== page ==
Smokers May Lose Custody of Children as a Result of New Study


Decisions Already Denying Custody to Smoking Parent Likely to Multiply In Light of New Evidence of Harmfulness of Tobacco Smoke to Kids

A new study documenting for the first time just how deadly tobacco smoke is to children is likely to prompt even more courts to deny custody to smokers, says the law professor whose work led to the growing trend, and to court orders which now prohibit all smoking in hundreds of homes.

Each year smoking in the home kills almost 300 children, seriously injures 300 more, causes more than 300,000 new cases of asthma, over 350,000 ear infections (including 5,200 ear operations), at least 14,000 other operations, and makes four million children sick enough to require a visit to a doctor, according to a new study by Dr. Joseph DiFranza in the journal Pediatrics.

Even before the release of this study, courts in at least a dozen states have held that a judge may deny custody to a parent who willfully exposes his or her child to tobacco smoke.

In most cases a loss of custody is avoided when the smoking parent agrees to the issuance of a court order prohibiting any smoking in the home, sometimes for days before a child is to visit.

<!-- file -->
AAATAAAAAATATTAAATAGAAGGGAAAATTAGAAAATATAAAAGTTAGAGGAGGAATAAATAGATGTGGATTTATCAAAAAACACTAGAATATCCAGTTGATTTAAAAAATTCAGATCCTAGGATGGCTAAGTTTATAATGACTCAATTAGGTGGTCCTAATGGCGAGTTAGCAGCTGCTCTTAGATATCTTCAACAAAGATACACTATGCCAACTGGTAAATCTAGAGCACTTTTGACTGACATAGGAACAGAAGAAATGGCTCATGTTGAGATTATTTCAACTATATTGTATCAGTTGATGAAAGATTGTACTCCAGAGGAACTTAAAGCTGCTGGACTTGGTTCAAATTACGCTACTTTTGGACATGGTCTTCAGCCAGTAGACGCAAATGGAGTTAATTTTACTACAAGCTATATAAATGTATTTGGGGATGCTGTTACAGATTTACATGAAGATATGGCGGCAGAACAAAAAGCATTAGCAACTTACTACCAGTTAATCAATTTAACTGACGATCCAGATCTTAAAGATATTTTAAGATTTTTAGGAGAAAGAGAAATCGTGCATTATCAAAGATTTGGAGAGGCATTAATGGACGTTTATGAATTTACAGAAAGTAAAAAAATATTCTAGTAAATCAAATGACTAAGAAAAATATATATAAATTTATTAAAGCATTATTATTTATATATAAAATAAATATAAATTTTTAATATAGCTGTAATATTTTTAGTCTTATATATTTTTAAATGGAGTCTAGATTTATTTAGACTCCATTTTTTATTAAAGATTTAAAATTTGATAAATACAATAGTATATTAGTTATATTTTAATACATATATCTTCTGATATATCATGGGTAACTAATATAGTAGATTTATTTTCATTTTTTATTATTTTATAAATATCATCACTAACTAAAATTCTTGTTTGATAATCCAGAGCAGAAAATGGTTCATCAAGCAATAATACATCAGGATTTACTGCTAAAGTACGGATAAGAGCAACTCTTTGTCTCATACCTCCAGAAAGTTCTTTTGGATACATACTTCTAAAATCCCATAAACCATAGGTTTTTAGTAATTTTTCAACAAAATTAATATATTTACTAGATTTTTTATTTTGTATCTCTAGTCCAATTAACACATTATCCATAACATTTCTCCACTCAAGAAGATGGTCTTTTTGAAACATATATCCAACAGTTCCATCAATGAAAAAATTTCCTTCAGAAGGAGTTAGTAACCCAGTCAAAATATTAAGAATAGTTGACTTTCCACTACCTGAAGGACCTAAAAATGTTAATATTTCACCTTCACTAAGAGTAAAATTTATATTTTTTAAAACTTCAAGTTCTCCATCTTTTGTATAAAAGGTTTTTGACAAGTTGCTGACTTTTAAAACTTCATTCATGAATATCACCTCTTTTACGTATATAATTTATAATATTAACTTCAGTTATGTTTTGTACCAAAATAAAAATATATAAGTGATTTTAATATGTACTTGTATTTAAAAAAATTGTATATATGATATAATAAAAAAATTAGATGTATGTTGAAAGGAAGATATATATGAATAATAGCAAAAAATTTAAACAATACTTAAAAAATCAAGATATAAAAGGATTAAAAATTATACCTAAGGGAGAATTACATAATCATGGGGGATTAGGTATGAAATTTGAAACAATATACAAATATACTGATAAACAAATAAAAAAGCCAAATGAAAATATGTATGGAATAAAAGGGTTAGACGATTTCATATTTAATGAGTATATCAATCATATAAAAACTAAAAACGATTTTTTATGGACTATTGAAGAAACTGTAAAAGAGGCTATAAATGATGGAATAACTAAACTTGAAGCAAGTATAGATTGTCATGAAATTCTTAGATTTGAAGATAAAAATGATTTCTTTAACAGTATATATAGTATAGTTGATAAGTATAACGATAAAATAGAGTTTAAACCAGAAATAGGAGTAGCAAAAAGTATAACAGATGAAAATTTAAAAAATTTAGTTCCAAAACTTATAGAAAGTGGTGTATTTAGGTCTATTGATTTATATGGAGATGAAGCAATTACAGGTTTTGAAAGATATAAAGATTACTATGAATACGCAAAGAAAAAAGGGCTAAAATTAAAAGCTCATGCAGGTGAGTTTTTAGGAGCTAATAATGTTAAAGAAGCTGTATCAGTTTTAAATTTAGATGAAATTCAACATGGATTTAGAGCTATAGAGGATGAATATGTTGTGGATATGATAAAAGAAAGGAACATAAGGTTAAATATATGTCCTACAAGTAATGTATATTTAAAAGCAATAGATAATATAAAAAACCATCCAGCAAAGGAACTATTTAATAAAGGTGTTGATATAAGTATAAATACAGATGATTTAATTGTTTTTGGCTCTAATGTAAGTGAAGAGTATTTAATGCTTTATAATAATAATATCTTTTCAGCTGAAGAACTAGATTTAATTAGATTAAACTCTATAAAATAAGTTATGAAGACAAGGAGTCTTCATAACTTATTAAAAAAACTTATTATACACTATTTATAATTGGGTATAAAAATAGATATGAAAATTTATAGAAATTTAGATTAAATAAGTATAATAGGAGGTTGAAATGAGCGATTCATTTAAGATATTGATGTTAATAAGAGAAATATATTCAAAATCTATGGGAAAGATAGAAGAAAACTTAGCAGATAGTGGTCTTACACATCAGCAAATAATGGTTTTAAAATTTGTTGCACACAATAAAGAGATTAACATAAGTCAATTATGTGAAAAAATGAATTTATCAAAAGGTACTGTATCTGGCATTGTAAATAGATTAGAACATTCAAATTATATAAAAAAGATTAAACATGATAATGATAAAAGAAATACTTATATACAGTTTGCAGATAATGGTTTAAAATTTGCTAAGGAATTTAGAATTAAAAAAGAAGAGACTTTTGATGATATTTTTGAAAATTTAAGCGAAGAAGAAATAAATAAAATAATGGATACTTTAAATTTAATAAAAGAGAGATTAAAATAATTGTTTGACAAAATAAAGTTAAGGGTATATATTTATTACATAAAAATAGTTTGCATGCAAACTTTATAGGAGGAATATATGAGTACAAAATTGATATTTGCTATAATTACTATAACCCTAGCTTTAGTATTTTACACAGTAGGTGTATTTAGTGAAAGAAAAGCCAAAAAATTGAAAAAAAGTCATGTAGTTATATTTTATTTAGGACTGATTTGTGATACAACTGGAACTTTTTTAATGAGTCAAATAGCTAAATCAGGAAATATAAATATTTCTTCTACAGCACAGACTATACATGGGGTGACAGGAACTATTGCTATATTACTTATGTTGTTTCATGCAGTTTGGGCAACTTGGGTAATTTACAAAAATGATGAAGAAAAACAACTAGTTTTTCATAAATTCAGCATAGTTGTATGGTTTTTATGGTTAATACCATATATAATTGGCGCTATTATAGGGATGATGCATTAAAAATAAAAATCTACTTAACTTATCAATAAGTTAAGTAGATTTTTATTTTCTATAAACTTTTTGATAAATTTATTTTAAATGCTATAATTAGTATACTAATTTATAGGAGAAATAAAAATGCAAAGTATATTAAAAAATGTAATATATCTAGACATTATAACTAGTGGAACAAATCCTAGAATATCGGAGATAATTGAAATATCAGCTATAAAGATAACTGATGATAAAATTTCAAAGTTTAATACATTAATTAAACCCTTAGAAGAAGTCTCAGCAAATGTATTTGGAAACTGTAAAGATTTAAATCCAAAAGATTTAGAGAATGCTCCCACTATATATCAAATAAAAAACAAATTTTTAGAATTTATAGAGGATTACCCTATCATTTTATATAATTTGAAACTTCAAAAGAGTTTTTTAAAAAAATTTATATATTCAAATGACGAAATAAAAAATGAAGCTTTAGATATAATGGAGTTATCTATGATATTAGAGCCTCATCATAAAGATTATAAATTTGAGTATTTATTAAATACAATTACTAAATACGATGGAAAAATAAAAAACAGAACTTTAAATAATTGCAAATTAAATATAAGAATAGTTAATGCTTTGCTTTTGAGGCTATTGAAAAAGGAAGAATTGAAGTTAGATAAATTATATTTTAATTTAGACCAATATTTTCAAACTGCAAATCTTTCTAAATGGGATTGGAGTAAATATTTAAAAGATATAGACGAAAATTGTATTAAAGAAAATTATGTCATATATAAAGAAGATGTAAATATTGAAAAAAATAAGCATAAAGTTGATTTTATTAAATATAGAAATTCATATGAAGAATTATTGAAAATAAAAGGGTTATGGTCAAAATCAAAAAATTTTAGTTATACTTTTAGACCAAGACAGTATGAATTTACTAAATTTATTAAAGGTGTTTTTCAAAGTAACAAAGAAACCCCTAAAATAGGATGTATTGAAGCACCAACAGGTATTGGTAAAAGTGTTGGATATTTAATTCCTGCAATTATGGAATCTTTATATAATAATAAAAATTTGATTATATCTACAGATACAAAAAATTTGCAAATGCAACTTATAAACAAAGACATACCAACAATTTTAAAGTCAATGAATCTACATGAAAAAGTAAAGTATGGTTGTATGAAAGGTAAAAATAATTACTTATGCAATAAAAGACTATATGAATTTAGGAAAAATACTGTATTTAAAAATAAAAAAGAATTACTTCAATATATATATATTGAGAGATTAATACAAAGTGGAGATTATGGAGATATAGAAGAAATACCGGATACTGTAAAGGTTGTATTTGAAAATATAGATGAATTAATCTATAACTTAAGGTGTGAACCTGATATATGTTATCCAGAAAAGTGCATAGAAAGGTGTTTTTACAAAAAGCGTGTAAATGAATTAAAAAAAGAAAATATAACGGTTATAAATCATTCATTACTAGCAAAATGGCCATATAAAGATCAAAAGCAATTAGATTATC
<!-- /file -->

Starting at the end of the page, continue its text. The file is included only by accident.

In other cases, however, parents who exposed children to tobacco smoke have in fact lost custody, and the release of this new study is likely to accelerate this trend, says law professor John Banzhaf, Executive Director of Action on Smoking and Health (ASH), a national antismoking organization.

"Any other condition or practice in homes which killed almost 300 children each year and made four million sick enough to require a doctor would be immediately condemned as a form of child abuse," says Banzhaf, noting that courts have begun to treat exposing kids to tobacco smoke in just that way.

Indeed, in at least two cases, parents lost custody when a "child abuse," "child neglect," or similar complaint was filed by an outsider; in one case by a physician.

Professor Banzhaf says that such complaints are warranted in many cases by existing law, and urges physicians, school nurses, and even grandparents to file them where appropriate.


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